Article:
Most of the remaining prisoners in Tur were relocated to Stalag XXI D Posen or to its work detachments. From autumn 1941, there were no prisoners of war permanently held in the village. The infrastructure left behind by the Stalag (in particular the old dairy building) was used by a small factory, which produced bearings for the arms industry of Nazi Germany. Locating a production site in a small, agricultural village, albeit in a convenient place for the supply chain, was one of the effects of relocating, and at the same time splitting, the production of armaments between lots of sites located in smaller towns and villages, which were less at risk of Allied bombing attacks than large production sites. According to the surviving reports, German settlers were employed at the plants – so-called Volksdeutsche brought in from the Black Sea (Schwarzmeerdeutsche) to the Reichsgau Wartheland. The estate of houses built by these settlers is still called Little Berlin (Berlinek) to this day.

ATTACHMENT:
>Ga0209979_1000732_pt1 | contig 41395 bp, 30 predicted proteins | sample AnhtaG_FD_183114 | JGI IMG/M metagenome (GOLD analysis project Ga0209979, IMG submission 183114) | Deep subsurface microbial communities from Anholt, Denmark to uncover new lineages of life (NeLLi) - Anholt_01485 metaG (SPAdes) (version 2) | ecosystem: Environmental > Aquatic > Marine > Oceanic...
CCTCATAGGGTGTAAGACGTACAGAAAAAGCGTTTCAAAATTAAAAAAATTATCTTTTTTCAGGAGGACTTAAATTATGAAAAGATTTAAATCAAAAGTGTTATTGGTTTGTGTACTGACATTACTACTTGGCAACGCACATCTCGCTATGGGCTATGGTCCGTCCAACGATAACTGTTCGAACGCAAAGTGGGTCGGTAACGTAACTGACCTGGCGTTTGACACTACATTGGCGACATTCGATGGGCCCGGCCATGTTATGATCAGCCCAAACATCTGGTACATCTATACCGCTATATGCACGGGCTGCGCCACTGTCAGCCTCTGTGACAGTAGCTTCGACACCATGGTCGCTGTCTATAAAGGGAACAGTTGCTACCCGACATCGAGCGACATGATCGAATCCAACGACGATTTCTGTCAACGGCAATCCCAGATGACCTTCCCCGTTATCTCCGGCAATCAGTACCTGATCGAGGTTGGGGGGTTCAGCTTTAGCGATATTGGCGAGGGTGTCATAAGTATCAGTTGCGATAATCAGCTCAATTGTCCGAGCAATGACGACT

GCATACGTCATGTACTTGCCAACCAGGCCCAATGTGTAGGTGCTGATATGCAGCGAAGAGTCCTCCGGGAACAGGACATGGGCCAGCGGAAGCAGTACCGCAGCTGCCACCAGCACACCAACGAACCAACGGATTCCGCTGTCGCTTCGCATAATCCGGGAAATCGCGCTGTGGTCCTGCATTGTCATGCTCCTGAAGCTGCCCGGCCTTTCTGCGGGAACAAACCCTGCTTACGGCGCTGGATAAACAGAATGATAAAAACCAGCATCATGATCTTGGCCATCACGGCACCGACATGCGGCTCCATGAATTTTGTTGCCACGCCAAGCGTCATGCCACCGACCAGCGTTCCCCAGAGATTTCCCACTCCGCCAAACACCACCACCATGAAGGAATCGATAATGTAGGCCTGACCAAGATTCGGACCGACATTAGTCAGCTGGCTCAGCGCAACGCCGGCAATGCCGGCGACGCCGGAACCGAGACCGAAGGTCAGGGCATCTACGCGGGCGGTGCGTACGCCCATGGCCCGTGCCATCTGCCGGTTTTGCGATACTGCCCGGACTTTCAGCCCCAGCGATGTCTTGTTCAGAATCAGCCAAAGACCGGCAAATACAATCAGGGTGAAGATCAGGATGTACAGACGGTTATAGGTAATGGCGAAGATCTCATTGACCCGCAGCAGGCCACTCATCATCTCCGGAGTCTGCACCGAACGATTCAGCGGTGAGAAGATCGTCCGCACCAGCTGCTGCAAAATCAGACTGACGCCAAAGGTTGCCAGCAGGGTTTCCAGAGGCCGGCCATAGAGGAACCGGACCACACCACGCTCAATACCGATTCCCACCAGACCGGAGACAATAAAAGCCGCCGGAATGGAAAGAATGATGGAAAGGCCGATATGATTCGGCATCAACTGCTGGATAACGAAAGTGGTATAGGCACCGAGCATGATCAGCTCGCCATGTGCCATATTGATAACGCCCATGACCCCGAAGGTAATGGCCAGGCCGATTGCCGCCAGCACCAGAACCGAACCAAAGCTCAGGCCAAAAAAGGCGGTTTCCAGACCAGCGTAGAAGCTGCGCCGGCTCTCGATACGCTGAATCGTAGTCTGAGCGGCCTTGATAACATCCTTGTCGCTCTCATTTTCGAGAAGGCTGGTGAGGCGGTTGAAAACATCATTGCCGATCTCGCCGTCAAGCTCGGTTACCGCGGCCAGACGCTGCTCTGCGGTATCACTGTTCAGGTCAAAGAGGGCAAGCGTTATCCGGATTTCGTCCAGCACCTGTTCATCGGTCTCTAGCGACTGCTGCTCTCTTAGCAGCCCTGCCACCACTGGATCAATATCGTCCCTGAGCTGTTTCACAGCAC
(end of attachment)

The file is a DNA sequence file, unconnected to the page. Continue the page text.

The decision to liquidate the camp was a derivative of the changes taking place at that time in the whole of the 21st military district, i.e. the creation of one main Stalag for the whole region, while at the same time the keeping (expanding) the Oflags. This situation was different to that in the neighbouring 20th military district, where Stalags clearly dominated and there was not a single Oflag, due to the different structure of industry there.
In July 1941, there were around 20,000 prisoners of war in the whole of the 21st military district, while two months later there was probably not more than around 5-6,000.
Concert Party, April 1941 / from the private collection of Robert Lock, son of Cpl. Peter Lock aka E.S. Lock M.M.
A camp orchestra rehearsal at Stalag XXI B/H Thure, 1941 / from the private collection of Michael and Sandra Colley and Robert Lock, son of Cpl. Peter Lock aka E.S. Lock M.M.